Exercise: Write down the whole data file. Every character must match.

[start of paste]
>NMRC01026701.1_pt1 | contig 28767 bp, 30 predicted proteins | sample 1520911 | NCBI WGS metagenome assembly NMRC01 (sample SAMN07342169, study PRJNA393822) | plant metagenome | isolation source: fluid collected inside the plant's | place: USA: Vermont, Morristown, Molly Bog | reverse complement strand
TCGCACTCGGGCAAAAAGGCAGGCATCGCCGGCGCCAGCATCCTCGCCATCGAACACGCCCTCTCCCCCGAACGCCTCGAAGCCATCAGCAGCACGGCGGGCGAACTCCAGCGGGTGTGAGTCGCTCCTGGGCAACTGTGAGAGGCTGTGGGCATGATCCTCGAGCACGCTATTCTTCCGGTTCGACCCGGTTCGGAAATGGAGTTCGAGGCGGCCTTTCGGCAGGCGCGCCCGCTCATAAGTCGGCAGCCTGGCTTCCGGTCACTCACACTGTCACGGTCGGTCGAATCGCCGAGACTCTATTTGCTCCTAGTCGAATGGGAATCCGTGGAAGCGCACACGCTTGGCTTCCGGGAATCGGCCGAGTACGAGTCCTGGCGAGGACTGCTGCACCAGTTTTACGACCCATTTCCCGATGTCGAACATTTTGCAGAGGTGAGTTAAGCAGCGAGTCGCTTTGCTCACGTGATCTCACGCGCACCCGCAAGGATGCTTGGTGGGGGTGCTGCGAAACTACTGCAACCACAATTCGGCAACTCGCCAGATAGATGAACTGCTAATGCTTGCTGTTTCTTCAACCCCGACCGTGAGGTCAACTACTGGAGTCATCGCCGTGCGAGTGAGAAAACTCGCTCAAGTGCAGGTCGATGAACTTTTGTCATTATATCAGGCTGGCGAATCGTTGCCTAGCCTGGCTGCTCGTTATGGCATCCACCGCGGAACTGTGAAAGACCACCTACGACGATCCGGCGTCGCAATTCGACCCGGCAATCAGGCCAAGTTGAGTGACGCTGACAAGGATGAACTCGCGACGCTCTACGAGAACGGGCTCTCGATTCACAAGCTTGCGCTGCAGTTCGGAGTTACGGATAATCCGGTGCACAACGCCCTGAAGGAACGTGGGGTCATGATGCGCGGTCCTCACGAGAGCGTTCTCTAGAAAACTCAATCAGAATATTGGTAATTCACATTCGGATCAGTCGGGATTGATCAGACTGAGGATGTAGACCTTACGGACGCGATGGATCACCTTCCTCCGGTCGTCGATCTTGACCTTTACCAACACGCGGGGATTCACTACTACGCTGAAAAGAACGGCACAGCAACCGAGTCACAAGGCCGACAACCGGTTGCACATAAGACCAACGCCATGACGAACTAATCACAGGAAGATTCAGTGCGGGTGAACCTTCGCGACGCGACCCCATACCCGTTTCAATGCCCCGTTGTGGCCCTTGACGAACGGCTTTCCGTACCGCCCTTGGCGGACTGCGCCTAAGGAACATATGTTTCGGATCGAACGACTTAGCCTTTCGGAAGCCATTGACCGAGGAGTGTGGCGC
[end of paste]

>NMRC01026701.1_pt1 | contig 28767 bp, 30 predicted proteins | sample 1520911 | NCBI WGS metagenome assembly NMRC01 (sample SAMN07342169, study PRJNA393822) | plant metagenome | isolation source: fluid collected inside the plant's | place: USA: Vermont, Morristown, Molly Bog | reverse complement strand
TCGCACTCGGGCAAAAAGGCAGGCATCGCCGGCGCCAGCATCCTCGCCATCGAACACGCCCTCTCCCCCGAACGCCTCGAAGCCATCAGCAGCACGGCGGGCGAACTCCAGCGGGTGTGAGTCGCTCCTGGGCAACTGTGAGAGGCTGTGGGCATGATCCTCGAGCACGCTATTCTTCCGGTTCGACCCGGTTCGGAAATGGAGTTCGAGGCGGCCTTTCGGCAGGCGCGCCCGCTCATAAGTCGGCAGCCTGGCTTCCGGTCACTCACACTGTCACGGTCGGTCGAATCGCCGAGACTCTATTTGCTCCTAGTCGAATGGGAATCCGTGGAAGCGCACACGCTTGGCTTCCGGGAATCGGCCGAGTACGAGTCCTGGCGAGGACTGCTGCACCAGTTTTACGACCCATTTCCCGATGTCGAACATTTTGCAGAGGTGAGTTAAGCAGCGAGTCGCTTTGCTCACGTGATCTCACGCGCACCCGCAAGGATGCTTGGTGGGGGTGCTGCGAAACTACTGCAACCACAATTCGGCAACTCGCCAGATAGATGAACTGCTAATGCTTGCTGTTTCTTCAACCCCGACCGTGAGGTCAACTACTGGAGTCATCGCCGTGCGAGTGAGAAAACTCGCTCAAGTGCAGGTCGATGAACTTTTGTCATTATATCAGGCTGGCGAATCGTTGCCTAGCCTGGCTGCTCGTTATGGCATCCACCGCGGAACTGTGAAAGACCACCTACGACGATCCGGCGTCGCAATTCGACCCGGCAATCAGGCCAAGTTGAGTGACGCTGACAAGGATGAACTCGCGACGCTCTACGAGAACGGGCTCTCGATTCACAAGCTTGCGCTGCAGTTCGGAGTTACGGATAATCCGGTGCACAACGCCCTGAAGGAACGTGGGGTCATGATGCGCGGTCCTCACGAGAGCGTTCTCTAGAAAACTCAATCAGAATATTGGTAATTCACATTCGGATCAGTCGGGATTGATCAGACTGAGGATGTAGACCTTACGGACGCGATGGATCACCTTCCTCCGGTCGTCGATCTTGACCTTTACCAACACGCGGGGATTCACTACTACGCTGAAAAGAACGGCACAGCAACCGAGTCACAAGGCCGACAACCGGTTGCACATAAGACCAACGCCATGACGAACTAATCACAGGAAGATTCAGTGCGGGTGAACCTTCGCGACGCGACCCCATACCCGTTTCAATGCCCCGTTGTGGCCCTTGACGAACGGCTTTCCGTACCGCCCTTGGCGGACTGCGCCTAAGGAACATATGTTTCGGATCGAACGACTTAGCCTTTCGGAAGCCATTGACCGAGGAGTGTGGCGC